In the fall of 2007, a unique student identifier was assigned to all public school students in the state with privacy protection in accordance with the Family Educational Rights and Privacy Act (FERPA). And statewide test scores for each student going back to 1999 were incorporated into NJ SMART, connecting for the first time student-level achievement results over time.
Gov. Chris Christie recognized the importance of NJ SMART and proposed, beginning in 2010, a budget that is commensurate with the $5 million to $10 million per year required to implement a statewide student-level performance-monitoring system. In 2011, teacher data will be added to NJ SMART to begin the teacher evaluation component proposed by the Christie administration. And further down the road, test results for students in grades that do not take the statewide exams (NJ Assessment of Skills and Knowledge or NJ ASK) or take non-NJ ASK subjects can be tracked. Local assessments, grades, financial data tied to student programs could also be monitored in the future.
Many challenges still remain, however, to realize the full potential of NJ SMART. I offer three suggestions:
Data quality coming from certain school districts is just not reliable enough to draw important conclusions about program effectiveness. The most useful way to improve the quality and consistency of the data is to directly tie state aid to the quality of reports submitted by school districts to the state. In addition, the dozens of reports school districts submit to the state should be streamlined into a single report.
Improve the professional development and training of teachers, administrators, parents and technology coordinators to better understand and interpret test scores and other performance measures in NJ SMART. The quantitative measures of NJ SMART are objective, but the interpretation or analysis of these results should be improved. These measures can be enormously helpful in diagnosing the progress of students, but they also have their limitations. Educators should better understand the benefits and limitations of these results. And while NJ SMART will provide invaluable information for improving policy and programs, the focus of NJ SMART should be on providing teachers in the classroom a powerful tool to improve their craft. Ultimately, a robust data analysis tool, available now to some districts, should be provided to every teacher to determine how to improve teaching and learning.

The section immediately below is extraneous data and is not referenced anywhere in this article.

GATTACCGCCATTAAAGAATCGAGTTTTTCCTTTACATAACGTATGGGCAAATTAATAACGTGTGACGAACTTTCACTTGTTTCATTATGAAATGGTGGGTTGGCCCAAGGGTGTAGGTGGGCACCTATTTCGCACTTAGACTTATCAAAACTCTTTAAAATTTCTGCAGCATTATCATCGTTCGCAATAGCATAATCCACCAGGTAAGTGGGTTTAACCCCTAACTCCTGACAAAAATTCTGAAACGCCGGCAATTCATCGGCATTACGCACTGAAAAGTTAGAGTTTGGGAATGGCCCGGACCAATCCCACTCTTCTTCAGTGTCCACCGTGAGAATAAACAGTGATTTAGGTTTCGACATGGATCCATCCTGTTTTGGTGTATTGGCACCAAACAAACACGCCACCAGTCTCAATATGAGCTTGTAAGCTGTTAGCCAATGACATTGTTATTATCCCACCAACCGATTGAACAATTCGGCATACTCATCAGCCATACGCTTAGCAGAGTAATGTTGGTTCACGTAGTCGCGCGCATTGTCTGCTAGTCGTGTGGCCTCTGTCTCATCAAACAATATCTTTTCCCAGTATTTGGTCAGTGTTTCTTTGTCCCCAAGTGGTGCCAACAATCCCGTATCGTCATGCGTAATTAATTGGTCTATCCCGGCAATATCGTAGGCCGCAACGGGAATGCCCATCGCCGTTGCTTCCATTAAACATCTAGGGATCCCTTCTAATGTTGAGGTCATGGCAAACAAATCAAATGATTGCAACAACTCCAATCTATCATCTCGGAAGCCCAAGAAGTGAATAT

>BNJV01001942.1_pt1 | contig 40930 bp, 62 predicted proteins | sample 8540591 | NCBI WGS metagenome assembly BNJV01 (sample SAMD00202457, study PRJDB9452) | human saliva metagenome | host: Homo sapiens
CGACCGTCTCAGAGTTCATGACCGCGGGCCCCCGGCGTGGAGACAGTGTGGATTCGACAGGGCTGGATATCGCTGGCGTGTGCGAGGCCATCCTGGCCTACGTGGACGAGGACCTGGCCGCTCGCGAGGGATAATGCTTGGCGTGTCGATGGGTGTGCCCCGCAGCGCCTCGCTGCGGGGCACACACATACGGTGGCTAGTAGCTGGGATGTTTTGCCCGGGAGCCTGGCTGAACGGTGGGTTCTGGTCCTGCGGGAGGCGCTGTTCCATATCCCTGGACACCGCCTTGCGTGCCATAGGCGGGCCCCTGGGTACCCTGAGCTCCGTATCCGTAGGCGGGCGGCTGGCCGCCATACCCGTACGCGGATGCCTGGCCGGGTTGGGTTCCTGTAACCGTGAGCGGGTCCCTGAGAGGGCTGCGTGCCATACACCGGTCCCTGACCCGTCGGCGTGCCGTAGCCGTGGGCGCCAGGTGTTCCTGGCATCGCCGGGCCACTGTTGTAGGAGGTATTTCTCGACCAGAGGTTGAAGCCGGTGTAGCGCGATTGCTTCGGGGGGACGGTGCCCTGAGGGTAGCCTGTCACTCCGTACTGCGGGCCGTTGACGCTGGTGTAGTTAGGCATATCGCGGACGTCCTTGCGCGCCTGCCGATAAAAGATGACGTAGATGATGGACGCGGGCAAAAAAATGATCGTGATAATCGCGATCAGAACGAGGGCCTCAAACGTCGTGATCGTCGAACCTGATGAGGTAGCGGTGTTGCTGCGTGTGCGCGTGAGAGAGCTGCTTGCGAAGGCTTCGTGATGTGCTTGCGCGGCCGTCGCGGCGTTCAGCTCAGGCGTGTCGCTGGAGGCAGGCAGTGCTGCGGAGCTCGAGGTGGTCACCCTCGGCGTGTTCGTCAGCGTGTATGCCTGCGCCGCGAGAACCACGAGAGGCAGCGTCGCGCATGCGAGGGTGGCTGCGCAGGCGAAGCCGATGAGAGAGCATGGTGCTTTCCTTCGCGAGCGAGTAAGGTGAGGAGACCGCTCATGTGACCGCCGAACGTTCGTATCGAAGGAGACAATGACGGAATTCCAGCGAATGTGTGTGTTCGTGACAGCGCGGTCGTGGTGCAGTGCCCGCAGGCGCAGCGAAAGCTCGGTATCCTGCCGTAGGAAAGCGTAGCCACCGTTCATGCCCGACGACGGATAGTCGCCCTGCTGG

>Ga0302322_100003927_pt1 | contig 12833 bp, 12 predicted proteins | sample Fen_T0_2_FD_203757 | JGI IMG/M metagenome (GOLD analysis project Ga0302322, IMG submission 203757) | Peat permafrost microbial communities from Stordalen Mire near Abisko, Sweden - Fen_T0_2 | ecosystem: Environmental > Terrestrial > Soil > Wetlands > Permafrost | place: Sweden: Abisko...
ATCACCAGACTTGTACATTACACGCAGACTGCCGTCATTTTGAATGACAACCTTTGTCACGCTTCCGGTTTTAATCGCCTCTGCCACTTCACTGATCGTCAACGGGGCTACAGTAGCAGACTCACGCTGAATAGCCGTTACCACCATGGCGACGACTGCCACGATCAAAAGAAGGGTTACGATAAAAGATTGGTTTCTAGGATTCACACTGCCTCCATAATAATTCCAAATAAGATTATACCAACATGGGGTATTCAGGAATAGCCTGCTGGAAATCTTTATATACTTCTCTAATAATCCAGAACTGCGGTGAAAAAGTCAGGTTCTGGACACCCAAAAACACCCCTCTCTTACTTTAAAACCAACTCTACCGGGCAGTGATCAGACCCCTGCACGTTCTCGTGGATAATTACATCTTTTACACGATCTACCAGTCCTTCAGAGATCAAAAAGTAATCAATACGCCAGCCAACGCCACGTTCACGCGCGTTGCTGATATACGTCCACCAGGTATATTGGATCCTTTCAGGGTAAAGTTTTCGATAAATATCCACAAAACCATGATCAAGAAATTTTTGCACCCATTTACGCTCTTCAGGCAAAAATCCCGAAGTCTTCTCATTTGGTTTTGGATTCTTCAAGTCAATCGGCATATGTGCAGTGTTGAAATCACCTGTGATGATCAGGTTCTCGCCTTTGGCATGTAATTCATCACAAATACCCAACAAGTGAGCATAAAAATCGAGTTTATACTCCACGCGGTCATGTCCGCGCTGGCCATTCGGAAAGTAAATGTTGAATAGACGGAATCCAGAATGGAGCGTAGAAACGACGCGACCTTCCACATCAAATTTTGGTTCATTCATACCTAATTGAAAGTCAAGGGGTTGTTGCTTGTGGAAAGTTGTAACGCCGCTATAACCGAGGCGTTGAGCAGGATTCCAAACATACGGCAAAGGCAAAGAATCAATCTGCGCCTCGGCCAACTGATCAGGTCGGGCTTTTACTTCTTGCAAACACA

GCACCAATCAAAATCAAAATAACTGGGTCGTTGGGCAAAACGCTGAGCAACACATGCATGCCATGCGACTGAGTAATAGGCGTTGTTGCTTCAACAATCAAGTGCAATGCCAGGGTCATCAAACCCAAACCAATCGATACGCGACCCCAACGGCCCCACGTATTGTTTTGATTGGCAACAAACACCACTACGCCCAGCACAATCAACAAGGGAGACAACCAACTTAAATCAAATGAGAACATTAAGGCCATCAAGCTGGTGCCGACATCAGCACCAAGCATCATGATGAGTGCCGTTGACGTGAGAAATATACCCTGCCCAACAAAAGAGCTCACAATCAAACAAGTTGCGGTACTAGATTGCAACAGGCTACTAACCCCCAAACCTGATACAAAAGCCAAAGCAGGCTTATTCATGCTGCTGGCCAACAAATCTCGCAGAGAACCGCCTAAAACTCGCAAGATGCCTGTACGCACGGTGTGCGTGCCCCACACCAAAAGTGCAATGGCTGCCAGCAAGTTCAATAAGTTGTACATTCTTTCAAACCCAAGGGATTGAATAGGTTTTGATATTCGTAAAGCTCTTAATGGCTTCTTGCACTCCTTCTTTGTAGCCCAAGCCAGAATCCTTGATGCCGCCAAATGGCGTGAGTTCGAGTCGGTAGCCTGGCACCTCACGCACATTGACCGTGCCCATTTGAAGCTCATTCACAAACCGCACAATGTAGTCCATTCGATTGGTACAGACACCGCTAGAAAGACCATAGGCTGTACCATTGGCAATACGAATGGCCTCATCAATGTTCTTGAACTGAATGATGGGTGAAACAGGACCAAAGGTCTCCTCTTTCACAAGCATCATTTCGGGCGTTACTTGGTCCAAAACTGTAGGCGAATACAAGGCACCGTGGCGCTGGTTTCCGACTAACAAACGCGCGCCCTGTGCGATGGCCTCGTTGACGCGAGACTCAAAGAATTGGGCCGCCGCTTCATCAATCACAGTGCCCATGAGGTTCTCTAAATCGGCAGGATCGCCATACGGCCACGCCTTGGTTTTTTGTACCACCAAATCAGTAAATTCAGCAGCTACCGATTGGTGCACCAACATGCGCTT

The NJ Department of Education should routinely provide privacy-protected, student-level longitudinal data to independent organizations with the proper research experience to evaluate the effectiveness and efficiency of NJ’s educational programs. The exploration or mining of this information will yield surprising results. Partnering with many different research organizations will accelerate the process of discovery and innovation.
Now is the time to seize the opportunity to fully implement NJ SMART -- an objective, data-driven performance-monitoring system for New Jersey public education. Given all the recent interest to reform the system, wouldn’t it be wise to invest a small amount to better understand how these reforms are affecting our schools? Both proponents and opponents of these reforms should be supportive of a system that will provide the evidence to prove their case.